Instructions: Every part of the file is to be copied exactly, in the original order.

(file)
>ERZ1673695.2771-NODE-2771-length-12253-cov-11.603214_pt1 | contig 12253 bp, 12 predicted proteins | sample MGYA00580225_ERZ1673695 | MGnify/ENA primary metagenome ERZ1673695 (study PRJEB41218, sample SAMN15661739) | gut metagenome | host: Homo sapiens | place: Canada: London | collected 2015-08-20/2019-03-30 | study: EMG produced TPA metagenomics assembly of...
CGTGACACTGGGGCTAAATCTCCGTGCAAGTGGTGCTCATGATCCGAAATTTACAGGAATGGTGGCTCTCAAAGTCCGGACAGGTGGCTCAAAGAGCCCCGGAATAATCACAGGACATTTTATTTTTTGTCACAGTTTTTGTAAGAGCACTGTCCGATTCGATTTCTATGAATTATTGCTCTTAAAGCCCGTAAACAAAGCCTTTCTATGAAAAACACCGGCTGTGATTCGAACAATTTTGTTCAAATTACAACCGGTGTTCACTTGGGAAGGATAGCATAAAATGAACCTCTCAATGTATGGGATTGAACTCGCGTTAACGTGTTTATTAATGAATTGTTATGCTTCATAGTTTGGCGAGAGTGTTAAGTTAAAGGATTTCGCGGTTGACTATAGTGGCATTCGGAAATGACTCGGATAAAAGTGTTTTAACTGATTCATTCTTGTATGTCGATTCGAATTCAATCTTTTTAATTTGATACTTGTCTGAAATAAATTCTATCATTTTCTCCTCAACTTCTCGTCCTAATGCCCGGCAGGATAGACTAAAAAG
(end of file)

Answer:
>ERZ1673695.2771-NODE-2771-length-12253-cov-11.603214_pt1 | contig 12253 bp, 12 predicted proteins | sample MGYA00580225_ERZ1673695 | MGnify/ENA primary metagenome ERZ1673695 (study PRJEB41218, sample SAMN15661739) | gut metagenome | host: Homo sapiens | place: Canada: London | collected 2015-08-20/2019-03-30 | study: EMG produced TPA metagenomics assembly of...
CGTGACACTGGGGCTAAATCTCCGTGCAAGTGGTGCTCATGATCCGAAATTTACAGGAATGGTGGCTCTCAAAGTCCGGACAGGTGGCTCAAAGAGCCCCGGAATAATCACAGGACATTTTATTTTTTGTCACAGTTTTTGTAAGAGCACTGTCCGATTCGATTTCTATGAATTATTGCTCTTAAAGCCCGTAAACAAAGCCTTTCTATGAAAAACACCGGCTGTGATTCGAACAATTTTGTTCAAATTACAACCGGTGTTCACTTGGGAAGGATAGCATAAAATGAACCTCTCAATGTATGGGATTGAACTCGCGTTAACGTGTTTATTAATGAATTGTTATGCTTCATAGTTTGGCGAGAGTGTTAAGTTAAAGGATTTCGCGGTTGACTATAGTGGCATTCGGAAATGACTCGGATAAAAGTGTTTTAACTGATTCATTCTTGTATGTCGATTCGAATTCAATCTTTTTAATTTGATACTTGTCTGAAATAAATTCTATCATTTTCTCCTCAACTTCTCGTCCTAATGCCCGGCAGGATAGACTAAAAAG